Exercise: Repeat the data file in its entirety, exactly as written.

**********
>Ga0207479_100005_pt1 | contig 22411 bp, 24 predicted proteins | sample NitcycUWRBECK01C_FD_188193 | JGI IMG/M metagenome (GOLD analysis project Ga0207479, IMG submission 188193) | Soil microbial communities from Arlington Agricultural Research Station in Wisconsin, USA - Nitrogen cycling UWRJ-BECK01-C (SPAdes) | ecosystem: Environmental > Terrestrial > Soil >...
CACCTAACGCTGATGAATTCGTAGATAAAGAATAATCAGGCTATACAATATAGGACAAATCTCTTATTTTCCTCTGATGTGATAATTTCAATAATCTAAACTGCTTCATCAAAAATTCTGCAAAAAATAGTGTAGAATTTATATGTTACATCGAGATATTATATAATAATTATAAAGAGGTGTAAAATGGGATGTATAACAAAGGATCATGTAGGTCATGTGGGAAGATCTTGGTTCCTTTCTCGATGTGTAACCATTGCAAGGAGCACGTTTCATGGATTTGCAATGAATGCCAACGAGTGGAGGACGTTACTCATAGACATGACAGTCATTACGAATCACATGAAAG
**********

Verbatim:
>Ga0207479_100005_pt1 | contig 22411 bp, 24 predicted proteins | sample NitcycUWRBECK01C_FD_188193 | JGI IMG/M metagenome (GOLD analysis project Ga0207479, IMG submission 188193) | Soil microbial communities from Arlington Agricultural Research Station in Wisconsin, USA - Nitrogen cycling UWRJ-BECK01-C (SPAdes) | ecosystem: Environmental > Terrestrial > Soil >...
CACCTAACGCTGATGAATTCGTAGATAAAGAATAATCAGGCTATACAATATAGGACAAATCTCTTATTTTCCTCTGATGTGATAATTTCAATAATCTAAACTGCTTCATCAAAAATTCTGCAAAAAATAGTGTAGAATTTATATGTTACATCGAGATATTATATAATAATTATAAAGAGGTGTAAAATGGGATGTATAACAAAGGATCATGTAGGTCATGTGGGAAGATCTTGGTTCCTTTCTCGATGTGTAACCATTGCAAGGAGCACGTTTCATGGATTTGCAATGAATGCCAACGAGTGGAGGACGTTACTCATAGACATGACAGTCATTACGAATCACATGAAAG